Avian influenza virus resistant to medication



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Mutation of the bird flu virus leads to resistance

Chinese researchers warn of mutations in the H7N9 bird flu virus. Avian flu infections, which are currently rampant in China and have already caused numerous deaths, are at least partially caused by pathogens that are resistant to common antiviral drugs, the scientists from the Shanghai Public Health Clinical Center and the Fudan University of Shanghai report in the renowned specialist magazine " The Lancet ”.

Scientists believe that the poor treatment prospects for H7N9 infections in China are associated with pathogen resistance. As part of their study, the researchers examined 14 patients with H7N9 infection who were treated at the Shanghai Public Health Clinical Center. "We analyzed the viral load in the throat, stool, serum and urine samples that was received from these patients," the researchers write. The viral RNA from the samples was also sequenced to investigate possible mutations, to identify resistance to neuraminidase inhibitors and to check their connection with the course of the disease.

Resistance leads to complete therapy failure The Chinese scientists report that all patients developed severe bird flu symptoms such as pneumonia, seven of them had to be artificially ventilated, in three patients the condition worsened and two of them died. In eleven patients, the antiviral treatment initiated with the active ingredients oseltamivir (brand name Tamiflu) or peramivir resulted in a significant “reduction in viral load in cervical / throat swabs”. For the rest, the medication did not show the desired success. The researchers then found that two of these patients who had also received corticosteroids had an "Arg292Lys mutation in the neuraminidase (NA) gene". Resistance to the antiviral drugs is also associated with the mutation, which ultimately resulted in complete therapy failure and death in those affected.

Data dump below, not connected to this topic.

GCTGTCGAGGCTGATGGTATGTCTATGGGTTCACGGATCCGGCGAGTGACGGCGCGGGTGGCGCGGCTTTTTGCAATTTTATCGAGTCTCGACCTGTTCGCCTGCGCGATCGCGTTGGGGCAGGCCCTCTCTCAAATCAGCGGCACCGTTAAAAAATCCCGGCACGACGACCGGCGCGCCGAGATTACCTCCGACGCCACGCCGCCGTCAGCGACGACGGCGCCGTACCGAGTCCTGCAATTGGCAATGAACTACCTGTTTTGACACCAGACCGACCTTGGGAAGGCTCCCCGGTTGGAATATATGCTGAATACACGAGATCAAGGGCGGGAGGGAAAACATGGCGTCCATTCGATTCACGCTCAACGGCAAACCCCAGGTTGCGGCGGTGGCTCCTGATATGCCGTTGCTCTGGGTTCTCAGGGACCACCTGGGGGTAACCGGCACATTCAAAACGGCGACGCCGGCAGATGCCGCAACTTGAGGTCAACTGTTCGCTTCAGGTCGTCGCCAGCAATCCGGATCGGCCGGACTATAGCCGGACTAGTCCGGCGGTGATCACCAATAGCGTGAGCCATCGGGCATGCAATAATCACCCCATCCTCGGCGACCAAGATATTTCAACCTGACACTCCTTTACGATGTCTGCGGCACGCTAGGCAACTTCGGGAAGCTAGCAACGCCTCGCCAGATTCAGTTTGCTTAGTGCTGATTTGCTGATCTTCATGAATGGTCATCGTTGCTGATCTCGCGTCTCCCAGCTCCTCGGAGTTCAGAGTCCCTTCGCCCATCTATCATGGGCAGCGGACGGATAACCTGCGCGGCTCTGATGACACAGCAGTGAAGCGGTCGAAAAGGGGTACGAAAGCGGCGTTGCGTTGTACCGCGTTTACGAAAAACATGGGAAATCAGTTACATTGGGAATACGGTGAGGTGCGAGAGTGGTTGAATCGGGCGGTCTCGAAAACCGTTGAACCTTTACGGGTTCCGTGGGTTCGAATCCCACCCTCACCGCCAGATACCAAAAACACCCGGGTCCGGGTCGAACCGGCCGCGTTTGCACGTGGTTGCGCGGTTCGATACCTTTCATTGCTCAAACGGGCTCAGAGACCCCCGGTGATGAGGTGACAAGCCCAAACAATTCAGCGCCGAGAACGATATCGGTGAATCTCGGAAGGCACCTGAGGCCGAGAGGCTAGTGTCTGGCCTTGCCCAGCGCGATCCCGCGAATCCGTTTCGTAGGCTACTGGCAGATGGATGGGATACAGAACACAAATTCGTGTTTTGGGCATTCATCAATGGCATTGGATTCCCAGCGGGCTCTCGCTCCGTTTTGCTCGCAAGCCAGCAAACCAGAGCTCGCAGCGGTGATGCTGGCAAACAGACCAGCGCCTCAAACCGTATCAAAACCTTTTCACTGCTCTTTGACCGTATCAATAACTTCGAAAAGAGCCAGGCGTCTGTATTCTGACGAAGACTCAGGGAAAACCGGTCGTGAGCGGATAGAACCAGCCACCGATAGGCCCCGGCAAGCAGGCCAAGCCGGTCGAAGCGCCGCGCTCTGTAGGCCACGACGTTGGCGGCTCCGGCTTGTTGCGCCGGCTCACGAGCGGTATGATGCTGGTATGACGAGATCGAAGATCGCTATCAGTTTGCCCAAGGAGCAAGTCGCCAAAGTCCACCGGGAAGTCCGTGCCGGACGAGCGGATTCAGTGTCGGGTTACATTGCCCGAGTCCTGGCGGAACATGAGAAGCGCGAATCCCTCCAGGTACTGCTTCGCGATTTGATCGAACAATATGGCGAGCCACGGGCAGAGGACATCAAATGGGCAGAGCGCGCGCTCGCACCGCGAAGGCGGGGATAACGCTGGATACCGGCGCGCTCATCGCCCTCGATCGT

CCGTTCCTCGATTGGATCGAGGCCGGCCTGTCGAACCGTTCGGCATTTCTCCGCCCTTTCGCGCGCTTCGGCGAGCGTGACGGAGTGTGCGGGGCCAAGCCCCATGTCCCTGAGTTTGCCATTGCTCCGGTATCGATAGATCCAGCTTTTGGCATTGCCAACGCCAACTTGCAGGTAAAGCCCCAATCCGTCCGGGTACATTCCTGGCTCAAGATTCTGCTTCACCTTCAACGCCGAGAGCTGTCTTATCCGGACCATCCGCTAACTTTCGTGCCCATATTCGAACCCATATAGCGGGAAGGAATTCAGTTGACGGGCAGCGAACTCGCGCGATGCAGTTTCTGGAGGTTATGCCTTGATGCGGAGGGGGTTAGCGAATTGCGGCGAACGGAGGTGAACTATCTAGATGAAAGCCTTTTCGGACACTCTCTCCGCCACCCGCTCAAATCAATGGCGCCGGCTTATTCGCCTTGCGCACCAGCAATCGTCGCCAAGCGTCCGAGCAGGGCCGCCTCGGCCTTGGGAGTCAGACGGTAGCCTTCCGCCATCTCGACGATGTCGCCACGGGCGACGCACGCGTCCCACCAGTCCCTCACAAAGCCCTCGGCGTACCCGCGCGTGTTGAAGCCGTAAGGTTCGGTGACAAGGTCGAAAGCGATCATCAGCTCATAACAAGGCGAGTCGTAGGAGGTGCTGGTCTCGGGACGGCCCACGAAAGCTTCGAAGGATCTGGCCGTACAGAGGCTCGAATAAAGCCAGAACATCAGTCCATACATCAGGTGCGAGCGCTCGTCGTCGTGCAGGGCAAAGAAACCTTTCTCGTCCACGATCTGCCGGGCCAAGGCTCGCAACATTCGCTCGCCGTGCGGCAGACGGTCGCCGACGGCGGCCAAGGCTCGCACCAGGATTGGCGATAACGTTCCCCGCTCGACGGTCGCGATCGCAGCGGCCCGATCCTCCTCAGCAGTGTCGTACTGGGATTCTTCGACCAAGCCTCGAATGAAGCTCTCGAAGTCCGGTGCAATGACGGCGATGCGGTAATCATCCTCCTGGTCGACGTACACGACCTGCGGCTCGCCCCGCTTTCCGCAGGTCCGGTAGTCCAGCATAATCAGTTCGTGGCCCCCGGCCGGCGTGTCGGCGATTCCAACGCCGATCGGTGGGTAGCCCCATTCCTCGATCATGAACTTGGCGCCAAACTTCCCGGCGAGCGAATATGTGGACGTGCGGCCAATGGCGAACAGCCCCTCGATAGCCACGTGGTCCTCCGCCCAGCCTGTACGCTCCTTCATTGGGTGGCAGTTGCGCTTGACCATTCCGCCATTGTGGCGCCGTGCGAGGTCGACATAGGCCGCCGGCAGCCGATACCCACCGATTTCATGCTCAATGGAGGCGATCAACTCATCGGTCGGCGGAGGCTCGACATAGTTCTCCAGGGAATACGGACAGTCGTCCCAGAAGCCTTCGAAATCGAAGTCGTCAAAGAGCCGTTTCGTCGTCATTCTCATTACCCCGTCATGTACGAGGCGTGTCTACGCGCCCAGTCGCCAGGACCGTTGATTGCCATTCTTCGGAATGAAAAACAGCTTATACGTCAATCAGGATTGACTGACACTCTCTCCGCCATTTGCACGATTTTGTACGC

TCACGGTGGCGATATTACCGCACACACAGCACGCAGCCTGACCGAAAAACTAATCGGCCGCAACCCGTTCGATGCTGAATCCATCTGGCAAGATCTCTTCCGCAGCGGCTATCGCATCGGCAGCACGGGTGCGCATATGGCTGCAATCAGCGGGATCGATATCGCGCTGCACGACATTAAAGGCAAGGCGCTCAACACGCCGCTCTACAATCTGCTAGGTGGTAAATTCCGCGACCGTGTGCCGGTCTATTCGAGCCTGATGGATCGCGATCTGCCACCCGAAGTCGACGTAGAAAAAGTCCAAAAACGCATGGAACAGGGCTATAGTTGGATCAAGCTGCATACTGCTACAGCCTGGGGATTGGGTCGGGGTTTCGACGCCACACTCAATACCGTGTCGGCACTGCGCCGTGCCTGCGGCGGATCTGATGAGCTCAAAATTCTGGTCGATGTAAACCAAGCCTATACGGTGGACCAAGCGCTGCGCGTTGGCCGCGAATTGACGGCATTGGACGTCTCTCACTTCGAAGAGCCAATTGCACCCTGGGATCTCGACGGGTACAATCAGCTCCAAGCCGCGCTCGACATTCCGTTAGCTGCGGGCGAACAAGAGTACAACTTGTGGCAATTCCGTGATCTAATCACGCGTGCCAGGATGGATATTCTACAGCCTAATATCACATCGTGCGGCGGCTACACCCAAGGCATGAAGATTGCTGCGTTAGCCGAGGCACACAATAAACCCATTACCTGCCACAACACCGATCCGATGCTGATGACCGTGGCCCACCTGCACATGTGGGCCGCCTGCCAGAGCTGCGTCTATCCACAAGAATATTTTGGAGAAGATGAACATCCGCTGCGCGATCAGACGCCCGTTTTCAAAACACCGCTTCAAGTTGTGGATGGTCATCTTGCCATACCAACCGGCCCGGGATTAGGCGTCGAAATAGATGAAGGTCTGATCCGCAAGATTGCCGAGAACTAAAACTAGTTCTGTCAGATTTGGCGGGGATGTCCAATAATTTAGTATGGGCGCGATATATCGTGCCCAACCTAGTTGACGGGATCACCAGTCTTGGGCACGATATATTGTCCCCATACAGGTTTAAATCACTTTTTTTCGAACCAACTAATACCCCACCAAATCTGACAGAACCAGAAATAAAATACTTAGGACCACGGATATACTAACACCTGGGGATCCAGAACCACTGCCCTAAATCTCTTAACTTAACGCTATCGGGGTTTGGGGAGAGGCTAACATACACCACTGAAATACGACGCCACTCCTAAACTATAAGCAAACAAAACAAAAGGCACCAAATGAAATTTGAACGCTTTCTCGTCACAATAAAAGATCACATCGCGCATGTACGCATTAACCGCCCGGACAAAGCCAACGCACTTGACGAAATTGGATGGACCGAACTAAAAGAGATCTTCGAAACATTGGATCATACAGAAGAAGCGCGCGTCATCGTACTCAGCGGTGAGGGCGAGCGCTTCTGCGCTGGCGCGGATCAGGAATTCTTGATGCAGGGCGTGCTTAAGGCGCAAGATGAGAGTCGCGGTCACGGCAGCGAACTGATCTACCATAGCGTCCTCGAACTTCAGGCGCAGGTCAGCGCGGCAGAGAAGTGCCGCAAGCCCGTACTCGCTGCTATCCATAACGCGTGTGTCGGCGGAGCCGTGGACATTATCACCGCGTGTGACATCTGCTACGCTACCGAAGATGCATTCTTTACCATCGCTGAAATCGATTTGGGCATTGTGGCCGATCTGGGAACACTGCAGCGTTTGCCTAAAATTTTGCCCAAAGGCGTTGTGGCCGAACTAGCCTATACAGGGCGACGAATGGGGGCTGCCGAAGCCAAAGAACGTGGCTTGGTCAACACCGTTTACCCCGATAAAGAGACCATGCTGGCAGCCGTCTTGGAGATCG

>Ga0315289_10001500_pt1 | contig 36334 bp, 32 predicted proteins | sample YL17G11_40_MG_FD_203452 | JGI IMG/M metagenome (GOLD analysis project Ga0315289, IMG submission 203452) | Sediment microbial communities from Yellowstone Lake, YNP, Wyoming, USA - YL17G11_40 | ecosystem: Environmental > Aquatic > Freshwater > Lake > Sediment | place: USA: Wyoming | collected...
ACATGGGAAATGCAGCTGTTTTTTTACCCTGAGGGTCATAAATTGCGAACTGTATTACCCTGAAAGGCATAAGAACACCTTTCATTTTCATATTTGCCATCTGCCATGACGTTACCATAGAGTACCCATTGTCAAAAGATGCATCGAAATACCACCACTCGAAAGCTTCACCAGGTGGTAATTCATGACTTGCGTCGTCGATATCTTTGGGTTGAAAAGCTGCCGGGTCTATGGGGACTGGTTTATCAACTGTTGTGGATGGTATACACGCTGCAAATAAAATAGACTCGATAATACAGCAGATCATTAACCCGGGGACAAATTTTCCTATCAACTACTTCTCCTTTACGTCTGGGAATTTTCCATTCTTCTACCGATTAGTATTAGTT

The resistance of bird flu viruses developed with obvious ease and appears to be extremely questionable, the researchers report. "The development of antiviral resistance in H7N9 viruses, particularly in patients receiving corticosteroid therapy, is worrying, must be closely monitored and taken into account in the planning of the pandemic," the Chinese scientists concluded. (fp)

Image: Gerd Altmann / pixelio.de

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